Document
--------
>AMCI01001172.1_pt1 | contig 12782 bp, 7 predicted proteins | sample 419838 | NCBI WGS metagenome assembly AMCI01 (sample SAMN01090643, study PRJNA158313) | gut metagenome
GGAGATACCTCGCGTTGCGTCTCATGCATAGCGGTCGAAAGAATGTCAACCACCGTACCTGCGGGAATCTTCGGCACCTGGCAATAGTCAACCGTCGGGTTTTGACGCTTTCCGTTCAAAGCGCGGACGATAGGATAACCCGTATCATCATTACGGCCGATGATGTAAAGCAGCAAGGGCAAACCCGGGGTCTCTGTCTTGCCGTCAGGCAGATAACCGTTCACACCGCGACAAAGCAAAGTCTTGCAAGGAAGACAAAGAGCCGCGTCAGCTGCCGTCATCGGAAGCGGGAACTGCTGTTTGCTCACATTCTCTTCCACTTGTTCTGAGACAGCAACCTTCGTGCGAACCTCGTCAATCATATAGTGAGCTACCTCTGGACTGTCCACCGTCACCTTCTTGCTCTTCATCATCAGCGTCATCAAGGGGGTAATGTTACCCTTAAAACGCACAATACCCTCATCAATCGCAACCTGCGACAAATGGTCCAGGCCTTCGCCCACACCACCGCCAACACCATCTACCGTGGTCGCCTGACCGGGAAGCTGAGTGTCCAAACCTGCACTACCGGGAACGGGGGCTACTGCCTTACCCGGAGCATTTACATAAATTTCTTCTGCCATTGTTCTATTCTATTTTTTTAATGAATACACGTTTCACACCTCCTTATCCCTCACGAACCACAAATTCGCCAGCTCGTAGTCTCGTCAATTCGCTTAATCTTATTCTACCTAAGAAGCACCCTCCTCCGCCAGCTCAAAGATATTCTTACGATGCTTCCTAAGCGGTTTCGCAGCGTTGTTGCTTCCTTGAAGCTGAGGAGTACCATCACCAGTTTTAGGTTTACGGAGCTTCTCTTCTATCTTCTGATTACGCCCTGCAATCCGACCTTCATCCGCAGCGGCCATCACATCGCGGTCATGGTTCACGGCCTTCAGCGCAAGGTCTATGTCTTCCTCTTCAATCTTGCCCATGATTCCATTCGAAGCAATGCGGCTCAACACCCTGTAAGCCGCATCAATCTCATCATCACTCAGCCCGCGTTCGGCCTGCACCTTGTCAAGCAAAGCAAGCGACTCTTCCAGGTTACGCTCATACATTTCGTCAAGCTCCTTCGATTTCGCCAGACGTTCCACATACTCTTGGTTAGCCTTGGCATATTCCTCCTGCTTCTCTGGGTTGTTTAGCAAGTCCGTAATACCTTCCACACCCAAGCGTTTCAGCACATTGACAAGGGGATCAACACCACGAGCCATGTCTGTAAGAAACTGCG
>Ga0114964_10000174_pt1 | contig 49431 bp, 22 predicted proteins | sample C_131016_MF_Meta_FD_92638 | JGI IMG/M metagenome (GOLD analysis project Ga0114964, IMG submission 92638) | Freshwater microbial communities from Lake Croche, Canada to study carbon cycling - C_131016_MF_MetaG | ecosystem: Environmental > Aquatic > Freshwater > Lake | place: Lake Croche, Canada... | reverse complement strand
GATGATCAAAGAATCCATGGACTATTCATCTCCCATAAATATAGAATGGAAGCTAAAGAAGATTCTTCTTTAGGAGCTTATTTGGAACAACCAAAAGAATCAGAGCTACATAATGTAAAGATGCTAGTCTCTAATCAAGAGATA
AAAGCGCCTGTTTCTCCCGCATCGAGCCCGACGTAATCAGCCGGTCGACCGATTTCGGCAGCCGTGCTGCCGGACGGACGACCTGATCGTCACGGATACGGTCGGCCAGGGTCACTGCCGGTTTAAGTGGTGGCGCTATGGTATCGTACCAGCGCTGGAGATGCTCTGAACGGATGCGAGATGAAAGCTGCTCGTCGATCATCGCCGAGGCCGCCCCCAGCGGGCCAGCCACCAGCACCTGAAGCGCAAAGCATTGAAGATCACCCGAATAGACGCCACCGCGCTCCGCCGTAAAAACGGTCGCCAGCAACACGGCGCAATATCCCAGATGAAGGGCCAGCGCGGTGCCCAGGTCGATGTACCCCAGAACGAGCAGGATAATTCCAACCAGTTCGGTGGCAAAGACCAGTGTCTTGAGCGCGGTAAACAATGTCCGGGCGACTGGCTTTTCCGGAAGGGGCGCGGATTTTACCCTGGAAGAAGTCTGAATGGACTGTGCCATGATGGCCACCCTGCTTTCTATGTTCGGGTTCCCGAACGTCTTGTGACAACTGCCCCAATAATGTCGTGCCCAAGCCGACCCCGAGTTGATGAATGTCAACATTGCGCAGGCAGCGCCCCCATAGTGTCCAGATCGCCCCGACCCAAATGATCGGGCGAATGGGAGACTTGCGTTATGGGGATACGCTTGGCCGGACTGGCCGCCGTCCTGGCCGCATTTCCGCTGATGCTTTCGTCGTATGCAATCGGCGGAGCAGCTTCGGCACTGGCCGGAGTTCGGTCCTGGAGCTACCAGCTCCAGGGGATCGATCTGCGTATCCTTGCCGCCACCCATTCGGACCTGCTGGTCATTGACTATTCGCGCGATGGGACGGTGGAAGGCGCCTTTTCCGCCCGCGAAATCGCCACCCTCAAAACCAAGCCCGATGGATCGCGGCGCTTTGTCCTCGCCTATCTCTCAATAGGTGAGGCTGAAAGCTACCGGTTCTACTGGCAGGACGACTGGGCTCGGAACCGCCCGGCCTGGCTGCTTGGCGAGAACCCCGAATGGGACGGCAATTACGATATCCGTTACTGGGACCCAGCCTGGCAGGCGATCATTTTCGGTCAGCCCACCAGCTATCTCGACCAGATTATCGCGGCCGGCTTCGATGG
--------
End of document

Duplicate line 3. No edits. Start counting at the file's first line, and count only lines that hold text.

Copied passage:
>Ga0114964_10000174_pt1 | contig 49431 bp, 22 predicted proteins | sample C_131016_MF_Meta_FD_92638 | JGI IMG/M metagenome (GOLD analysis project Ga0114964, IMG submission 92638) | Freshwater microbial communities from Lake Croche, Canada to study carbon cycling - C_131016_MF_MetaG | ecosystem: Environmental > Aquatic > Freshwater > Lake | place: Lake Croche, Canada... | reverse complement strand